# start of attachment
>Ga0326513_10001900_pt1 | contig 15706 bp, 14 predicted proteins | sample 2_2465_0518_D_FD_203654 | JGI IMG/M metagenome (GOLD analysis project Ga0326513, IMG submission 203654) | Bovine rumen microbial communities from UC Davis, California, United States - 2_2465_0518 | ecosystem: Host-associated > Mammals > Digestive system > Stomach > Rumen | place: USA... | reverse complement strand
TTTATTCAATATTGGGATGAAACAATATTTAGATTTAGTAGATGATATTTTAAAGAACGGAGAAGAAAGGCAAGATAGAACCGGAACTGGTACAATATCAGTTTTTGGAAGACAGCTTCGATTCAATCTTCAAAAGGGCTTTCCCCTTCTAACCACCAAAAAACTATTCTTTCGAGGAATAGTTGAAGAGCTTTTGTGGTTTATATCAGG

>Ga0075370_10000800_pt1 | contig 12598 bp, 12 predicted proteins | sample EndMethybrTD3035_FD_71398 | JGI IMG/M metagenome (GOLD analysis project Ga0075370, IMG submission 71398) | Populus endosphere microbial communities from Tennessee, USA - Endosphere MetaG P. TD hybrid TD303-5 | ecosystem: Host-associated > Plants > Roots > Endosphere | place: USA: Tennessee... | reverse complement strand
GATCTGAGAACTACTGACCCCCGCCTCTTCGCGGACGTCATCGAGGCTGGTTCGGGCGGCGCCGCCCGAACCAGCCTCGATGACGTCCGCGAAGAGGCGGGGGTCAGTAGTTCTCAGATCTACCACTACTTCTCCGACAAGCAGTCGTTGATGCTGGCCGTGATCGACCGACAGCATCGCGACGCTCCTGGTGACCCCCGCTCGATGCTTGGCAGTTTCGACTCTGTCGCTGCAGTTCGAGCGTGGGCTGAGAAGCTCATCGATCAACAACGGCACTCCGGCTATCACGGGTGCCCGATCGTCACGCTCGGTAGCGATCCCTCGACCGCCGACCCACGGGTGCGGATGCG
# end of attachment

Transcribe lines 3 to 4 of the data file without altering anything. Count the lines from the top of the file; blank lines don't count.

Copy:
>Ga0075370_10000800_pt1 | contig 12598 bp, 12 predicted proteins | sample EndMethybrTD3035_FD_71398 | JGI IMG/M metagenome (GOLD analysis project Ga0075370, IMG submission 71398) | Populus endosphere microbial communities from Tennessee, USA - Endosphere MetaG P. TD hybrid TD303-5 | ecosystem: Host-associated > Plants > Roots > Endosphere | place: USA: Tennessee... | reverse complement strand
GATCTGAGAACTACTGACCCCCGCCTCTTCGCGGACGTCATCGAGGCTGGTTCGGGCGGCGCCGCCCGAACCAGCCTCGATGACGTCCGCGAAGAGGCGGGGGTCAGTAGTTCTCAGATCTACCACTACTTCTCCGACAAGCAGTCGTTGATGCTGGCCGTGATCGACCGACAGCATCGCGACGCTCCTGGTGACCCCCGCTCGATGCTTGGCAGTTTCGACTCTGTCGCTGCAGTTCGAGCGTGGGCTGAGAAGCTCATCGATCAACAACGGCACTCCGGCTATCACGGGTGCCCGATCGTCACGCTCGGTAGCGATCCCTCGACCGCCGACCCACGGGTGCGGATGCG